Everyone knows the story of the BMW R80 G/S. It’s the bike that ignited the dual sport market, and created ripples that are still felt in showrooms today.
Conventional wisdom says that the launch of the G/S in 1980 saved BMW Motorrad from extinction. But the story goes further back than that, because the idea for the G/S came from BMW’s successes in European off-road events.
BMW fielded a full works team for the 1979 season, and the team dominated the unlimited classes of the International Six Days Trial and Enduro Championship. These exploits tend to be overshadowed by BMW’s Paris Dakar history, but they are not forgotten by all Enthusiasten.
This history is well known to a group of five friends from the Cataluña region in northeastern Spain. So they approached Efraón Triana of UFO Garage in Madrid, and asked him to build five identical machines as a tribute to the Six Days BMWs.
Many builders would baulk at the idea of creating five bikes at the same time, but Triana has a lot of experience—he was the co-founder of Café Racer Dreams, which has always had a prodigious output.
“The clients wanted five exactly-the-same motorcycles, with the original numbers used in the race of ’79,” says Efraón. “We have taken things from the originals—but we have also used current components to improve aspects of the bikes.”
Still, this was no easy task. Spain was the first European country to pass one million COVID-19 cases, triggering a State of Emergency—and exacerbating the supply chain problems found around the world. Efraón recalls a “scenario of multiple crises,” but he got there in the end.
The machines are all based on the R100RS, BMW’s biggest-selling R100 variant. As well as being relatively easily sourced, the R100 is a useful power upgrade over the R80, with 70 stout German horses on tap.
To avoid any surprises, UFO Garage rebuilt all the engines, with new seals, gaskets and valve guides, plus fastidious work on the valve seats. “Everything necessary, so that they do not consume or lose oil,” says Efraón.
A Siebenrock oil pan ‘distance ring’ increases oil capacity by a substantial 1.3 liters, and it’s protected by a 6mm thick guard.
The engine cases have all been treated to Cerakote, in a finish that resembles aluminum but is easily cleaned. And when installed back into the frames, new clutches were fitted as well.
Efraón resisted the temptation to order off-the-shelf exhausts. He’s handcrafted a stainless steel system for each bike, inspired by the setups you’d see on classic enduro machines.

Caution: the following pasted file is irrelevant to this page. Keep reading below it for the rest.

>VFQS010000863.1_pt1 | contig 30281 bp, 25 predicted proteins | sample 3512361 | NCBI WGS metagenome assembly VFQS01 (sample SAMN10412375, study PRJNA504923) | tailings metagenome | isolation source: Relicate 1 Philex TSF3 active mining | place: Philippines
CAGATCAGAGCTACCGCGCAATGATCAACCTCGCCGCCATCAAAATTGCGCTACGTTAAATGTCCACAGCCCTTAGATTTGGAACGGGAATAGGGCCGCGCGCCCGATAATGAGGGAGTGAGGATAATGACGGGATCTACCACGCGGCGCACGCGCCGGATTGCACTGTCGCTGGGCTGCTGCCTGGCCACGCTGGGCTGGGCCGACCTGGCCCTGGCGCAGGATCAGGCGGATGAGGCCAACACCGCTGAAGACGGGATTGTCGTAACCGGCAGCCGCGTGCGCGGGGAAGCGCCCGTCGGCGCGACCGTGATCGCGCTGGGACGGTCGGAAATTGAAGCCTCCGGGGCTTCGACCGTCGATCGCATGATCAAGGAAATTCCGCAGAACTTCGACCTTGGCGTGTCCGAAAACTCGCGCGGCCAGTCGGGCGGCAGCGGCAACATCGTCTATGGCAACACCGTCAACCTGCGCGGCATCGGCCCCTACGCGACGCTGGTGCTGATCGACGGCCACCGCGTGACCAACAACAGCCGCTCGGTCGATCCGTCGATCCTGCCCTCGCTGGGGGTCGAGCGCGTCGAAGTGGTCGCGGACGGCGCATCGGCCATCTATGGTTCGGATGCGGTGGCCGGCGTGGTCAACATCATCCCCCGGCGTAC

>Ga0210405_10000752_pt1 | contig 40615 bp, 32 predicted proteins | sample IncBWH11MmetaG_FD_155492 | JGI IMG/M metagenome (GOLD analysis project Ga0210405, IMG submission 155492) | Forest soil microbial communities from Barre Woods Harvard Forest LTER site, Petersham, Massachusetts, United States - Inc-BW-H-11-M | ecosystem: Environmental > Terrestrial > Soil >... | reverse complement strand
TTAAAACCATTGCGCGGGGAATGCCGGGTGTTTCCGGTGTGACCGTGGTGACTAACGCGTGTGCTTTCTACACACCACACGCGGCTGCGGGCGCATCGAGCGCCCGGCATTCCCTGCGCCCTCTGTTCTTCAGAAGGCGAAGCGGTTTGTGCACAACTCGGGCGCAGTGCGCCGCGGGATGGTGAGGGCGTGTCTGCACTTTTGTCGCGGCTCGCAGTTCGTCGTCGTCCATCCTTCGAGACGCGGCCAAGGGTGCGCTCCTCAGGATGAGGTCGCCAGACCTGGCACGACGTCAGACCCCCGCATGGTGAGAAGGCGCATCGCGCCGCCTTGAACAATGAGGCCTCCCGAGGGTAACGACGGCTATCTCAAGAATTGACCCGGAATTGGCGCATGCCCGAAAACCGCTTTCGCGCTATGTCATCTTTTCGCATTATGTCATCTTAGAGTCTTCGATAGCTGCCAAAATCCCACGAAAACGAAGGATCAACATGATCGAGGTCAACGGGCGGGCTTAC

The forks come from Yamaha XTs, for extra dirt road prowess. “We’ve dropped the original alloy wheels and converted to spoked wheels, equipped with Excel rims.” And of course there are fenders galore, including chunky custom-designed rear units in fiberglass, which sit snugly between the rails of new subframes.
Efraón has also modified and reinforced the chassis of each bike, taking inspiration from BMW’s own chassis reinforcements on the original Six Days bikes. That new subframe mimics the layout of the enduro bikes, using 20mm tubing.
There are subtle differences in the geometries, according to the size of each client, but all frames are beautifully finished in Sky Blue powdercoat and topped off with a deep, plush seat of UFO’s own design, upholstered in tuck-and-roll style.
The tank eschews the bulk you often find with enduro tanks, but these bikes aren’t going to be running through remote forests for several hours without a stop. And the proportions are perfect. “The tanks only have eight liters capacity,” says Efraón, “so we decided to install extra five-liter cans for a little more autonomy.”
The front part of each tank is cut away, and fitted with a leather bag for easy storage. Inside each bag are 12V power and USB outlets. They’re wired into a completely new electrical system based around proven Motogadget components.
The lighting is distinctly old school though, with analog headlights set into UFO’s own enduro mini-fairings, plus ancillary lights mounted onto the crash bars for extra illumination at night.
We’re deeply envious of the buenos caballeros who commissioned these machines. Congratulations and respect to Joseph Bach, Rai Grifols, Jose Maria Vidal, Julia Luna Nova and Andres Vidal. We wish you well on your adventures.
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